The Disability Sport Wales virtual awards celebrated the outstanding inspirational achievements of athletes, organisations, coaches and volunteers – made all the more remarkable in a year where Covid-19 restrictions has disproportionately affected the lives of all of us.
The awards ceremony was held online and aired on the Disability Sport Wales’ Facebook and YouTube channels on Friday (9 April) evening – meaning that it was viewed around the world and made available to an unlimited number of people. Presented by Sam Lloyd and Paralympian Aled Davies, it was broadcast in both English and Welsh, with subtitles and BSL.
Despite Covid-19 restrictions temporarily closing clubs and postponing tournaments, Disability Sport Wales has remained very much open for business – empowering technology and taking social interaction, training sessions and the fun of playing sport online, with coaches and volunteers continuing to share their passion and experience to a willing and enthusiastic audience.
The result has seen many remarkable sporting achievements made, as the physical activity, including sport, continues to inspire, influence and include, even during a global pandemic.
Fiona Reid, CEO Disability Sport Wales, said: “It’s been a tough year but I am so excited to still be able to celebrate all the amazing achievements within disability and inclusive sport in Wales at our awards.
“Congratulations to all our winners and to everyone who was shortlisted. It was a memorable evening full of inspiring stories and despite the challenges over the last twelve months we should be exceptionally proud as a nation.”
Here are the award winners, recognised by Disability Sport Wales for their outstanding contribution to sport – both at home and on the International stage:
Insport Organisation of the Year
Winner: Welsh Rugby Union.
Greg Woods (WRU Enterprise Manager): “Wow, thank you, it’s such an honour to win Organisation of the Year. It’s such an honour for us, especially with all the other organisations and governing bodies out there in Wales that are doing some great work in community sport, to make sure people of all abilities can play sport. For us in rugby we can’t do it alone, and I’d like to thank all our partners and organisation and all our community clubs and volunteers that give up hours and hours to make sure that people can play our great sport. Thank you again, we are really humbled.”
Emerging Athlete of the Year
Winner: Deryn Allen-Dyer (Judo).
Deryn Allen-Dyer: “It’s an honour and a privilege to receive this award, and hopefully I can inspire other people to get into sport. I’d like to thank my school for letting me have so much time off to go to competitions and training and I’d also like to thank my mum and my father for taking me into the sport at such a young age and introducing me to this amazing family.”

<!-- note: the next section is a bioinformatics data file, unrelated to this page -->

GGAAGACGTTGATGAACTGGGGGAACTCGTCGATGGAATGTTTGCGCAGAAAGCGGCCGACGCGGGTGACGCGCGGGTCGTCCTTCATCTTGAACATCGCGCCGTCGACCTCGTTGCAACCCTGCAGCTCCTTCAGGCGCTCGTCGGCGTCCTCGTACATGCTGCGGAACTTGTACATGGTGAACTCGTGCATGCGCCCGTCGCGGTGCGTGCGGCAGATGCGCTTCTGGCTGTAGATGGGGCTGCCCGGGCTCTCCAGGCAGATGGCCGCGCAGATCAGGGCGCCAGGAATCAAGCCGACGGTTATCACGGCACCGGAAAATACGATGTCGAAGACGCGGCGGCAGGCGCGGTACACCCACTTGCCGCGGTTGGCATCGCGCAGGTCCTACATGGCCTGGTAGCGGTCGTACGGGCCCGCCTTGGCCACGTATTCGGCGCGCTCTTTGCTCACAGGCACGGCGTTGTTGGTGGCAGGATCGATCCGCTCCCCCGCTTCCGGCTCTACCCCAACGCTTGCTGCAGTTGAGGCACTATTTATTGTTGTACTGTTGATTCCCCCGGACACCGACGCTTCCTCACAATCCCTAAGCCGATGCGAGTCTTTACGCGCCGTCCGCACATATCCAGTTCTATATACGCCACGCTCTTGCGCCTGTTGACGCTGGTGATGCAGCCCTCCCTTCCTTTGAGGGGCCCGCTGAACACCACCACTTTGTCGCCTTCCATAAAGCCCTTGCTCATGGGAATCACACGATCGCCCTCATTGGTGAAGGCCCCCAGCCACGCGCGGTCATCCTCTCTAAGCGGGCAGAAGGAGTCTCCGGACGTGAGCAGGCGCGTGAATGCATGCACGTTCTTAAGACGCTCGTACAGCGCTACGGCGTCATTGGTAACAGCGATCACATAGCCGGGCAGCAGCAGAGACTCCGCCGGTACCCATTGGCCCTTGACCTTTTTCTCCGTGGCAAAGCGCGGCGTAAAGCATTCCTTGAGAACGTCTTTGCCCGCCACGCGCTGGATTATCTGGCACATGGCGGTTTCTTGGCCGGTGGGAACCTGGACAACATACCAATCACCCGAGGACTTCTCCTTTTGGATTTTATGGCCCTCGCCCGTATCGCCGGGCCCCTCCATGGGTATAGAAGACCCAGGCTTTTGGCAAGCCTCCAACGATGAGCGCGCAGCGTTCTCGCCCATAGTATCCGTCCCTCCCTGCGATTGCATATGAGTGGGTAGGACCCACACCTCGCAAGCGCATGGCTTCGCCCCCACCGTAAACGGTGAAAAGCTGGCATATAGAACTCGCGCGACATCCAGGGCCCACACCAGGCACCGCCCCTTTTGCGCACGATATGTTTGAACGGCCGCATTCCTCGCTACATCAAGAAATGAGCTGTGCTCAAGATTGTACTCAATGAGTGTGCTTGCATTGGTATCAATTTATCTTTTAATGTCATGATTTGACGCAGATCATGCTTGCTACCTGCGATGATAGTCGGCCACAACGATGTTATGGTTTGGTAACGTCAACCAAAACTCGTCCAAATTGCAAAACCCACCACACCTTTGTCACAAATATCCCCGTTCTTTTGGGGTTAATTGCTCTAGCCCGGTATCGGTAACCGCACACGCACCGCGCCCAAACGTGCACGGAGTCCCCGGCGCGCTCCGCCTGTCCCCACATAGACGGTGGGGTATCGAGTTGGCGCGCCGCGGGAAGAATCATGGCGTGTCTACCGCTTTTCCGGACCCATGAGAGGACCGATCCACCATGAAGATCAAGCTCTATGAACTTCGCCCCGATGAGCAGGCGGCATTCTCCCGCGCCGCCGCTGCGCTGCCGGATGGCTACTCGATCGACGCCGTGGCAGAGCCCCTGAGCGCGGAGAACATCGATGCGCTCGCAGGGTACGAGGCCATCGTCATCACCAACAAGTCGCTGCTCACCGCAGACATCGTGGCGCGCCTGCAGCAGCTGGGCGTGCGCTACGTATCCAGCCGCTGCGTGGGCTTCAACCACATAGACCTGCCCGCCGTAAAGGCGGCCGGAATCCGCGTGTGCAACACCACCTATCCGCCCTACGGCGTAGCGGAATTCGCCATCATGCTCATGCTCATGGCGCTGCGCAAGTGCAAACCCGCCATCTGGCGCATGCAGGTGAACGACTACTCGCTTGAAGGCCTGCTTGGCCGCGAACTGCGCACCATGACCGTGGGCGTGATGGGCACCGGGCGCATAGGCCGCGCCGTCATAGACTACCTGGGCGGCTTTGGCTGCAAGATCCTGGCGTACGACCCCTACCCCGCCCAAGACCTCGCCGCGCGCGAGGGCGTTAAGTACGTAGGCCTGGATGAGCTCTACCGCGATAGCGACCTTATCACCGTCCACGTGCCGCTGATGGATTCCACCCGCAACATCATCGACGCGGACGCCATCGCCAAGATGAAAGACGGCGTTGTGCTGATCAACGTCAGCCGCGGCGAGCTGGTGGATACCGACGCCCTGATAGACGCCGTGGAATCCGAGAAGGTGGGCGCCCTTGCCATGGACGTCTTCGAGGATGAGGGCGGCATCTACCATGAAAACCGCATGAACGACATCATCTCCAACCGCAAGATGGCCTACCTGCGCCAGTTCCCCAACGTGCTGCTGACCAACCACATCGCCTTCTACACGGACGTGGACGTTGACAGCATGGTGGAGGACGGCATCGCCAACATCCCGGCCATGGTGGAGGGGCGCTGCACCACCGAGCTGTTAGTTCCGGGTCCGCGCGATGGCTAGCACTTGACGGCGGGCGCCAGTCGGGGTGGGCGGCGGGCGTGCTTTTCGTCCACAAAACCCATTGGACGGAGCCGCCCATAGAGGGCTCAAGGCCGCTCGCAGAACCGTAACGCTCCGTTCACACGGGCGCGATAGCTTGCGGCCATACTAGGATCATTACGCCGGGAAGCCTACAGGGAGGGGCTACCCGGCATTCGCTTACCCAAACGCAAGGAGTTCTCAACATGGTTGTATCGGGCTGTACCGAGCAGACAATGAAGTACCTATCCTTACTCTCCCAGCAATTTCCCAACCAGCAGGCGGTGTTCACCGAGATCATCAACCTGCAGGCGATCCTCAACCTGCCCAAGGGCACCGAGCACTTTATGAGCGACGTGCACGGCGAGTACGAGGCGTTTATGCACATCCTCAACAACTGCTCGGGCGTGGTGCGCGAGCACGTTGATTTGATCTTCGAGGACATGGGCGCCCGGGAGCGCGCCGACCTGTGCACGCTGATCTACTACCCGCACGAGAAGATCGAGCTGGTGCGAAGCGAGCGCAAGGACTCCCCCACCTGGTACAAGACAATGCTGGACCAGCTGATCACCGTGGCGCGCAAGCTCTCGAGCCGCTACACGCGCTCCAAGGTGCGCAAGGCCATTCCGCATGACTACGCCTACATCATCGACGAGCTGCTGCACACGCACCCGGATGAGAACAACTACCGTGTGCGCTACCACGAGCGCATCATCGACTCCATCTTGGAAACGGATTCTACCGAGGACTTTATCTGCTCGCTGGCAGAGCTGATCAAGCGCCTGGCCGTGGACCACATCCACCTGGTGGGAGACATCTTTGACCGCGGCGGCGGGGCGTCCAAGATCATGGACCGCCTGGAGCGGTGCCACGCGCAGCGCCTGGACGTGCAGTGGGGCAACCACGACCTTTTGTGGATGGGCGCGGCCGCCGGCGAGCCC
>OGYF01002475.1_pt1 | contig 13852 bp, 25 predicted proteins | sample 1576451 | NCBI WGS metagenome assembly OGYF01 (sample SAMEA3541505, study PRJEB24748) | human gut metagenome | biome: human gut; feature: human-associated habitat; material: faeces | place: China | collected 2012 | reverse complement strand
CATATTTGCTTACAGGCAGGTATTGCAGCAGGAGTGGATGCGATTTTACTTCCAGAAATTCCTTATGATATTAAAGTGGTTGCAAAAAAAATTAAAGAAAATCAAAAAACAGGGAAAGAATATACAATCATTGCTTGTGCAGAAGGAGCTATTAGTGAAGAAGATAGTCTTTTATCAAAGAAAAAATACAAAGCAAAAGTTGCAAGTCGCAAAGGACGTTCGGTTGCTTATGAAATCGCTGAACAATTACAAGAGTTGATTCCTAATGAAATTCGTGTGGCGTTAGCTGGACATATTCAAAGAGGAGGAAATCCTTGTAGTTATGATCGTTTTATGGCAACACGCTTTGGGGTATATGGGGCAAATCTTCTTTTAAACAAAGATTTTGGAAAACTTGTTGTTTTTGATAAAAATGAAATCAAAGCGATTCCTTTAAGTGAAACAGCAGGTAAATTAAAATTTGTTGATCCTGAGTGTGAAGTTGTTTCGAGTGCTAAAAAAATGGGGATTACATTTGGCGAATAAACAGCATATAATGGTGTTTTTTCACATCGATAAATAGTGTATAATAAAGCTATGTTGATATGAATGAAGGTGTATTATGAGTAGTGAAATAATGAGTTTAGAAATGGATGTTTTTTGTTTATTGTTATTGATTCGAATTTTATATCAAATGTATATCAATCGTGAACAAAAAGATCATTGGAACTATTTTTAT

Inspiring My Journey
Winner: Will Bishop (Wheelchair basketball/Athlete)
Will Bishop: “Thank you very much to everyone who has helped me along my sporting path. And hopefully we can make it all the way to the Paralympic Games. Thank you!”
Athlete of the Year
Winner: Ben Pritchard (GB Para-Rower).
Ben Pritchard: “It’s just a huge honour to win this award and I’d like to say a massive thank you firstly the people who nominated me, and the panel who shortlisted it and to those who have helped me get to where I am – the City of Swansea Rowing Club, Welsh Rowing, Disability Sport Wales and British Rowing. It’s huge, and I just want to say a massive thank you. This is the first win for this year, and hopefully I can go on from here and win the Europeans and go on to the Paralympics in Tokyo and win there too.”
Jim Munkley Lifetime Achievement Award
Winner: John Harris.
Five-time Paralympic athlete and Paralympic gold medal winner.
John has worked tireless all his life to inspire others, and his many astonishing pioneering fundraising achievements include hand-biking around Wales in 1997 to raise money to build Wales’ first sports centre designed exclusively for disabled users – and then he cycled around Wales again to raise money to keep it open.
John Harris: “Wow, I don’t get lost for words very often! This Lifetime Achievement Award this isn’t just for me, it’s for all those people that gave me the life that I’ve had and I think that I’m a really fortunate person for the people I have met. This is the icing on the cake and that is come from my peers is pretty special.
“Once I started training, I knew that sport was going to be my future. And when I look at the gold medal I won at the Olympics in 1984 I know that I was the best in the world. I wasn’t the best in Pontypool, Torfaen, Wales, Great Britain – Johnny Harris was the best in the world! That will do me.”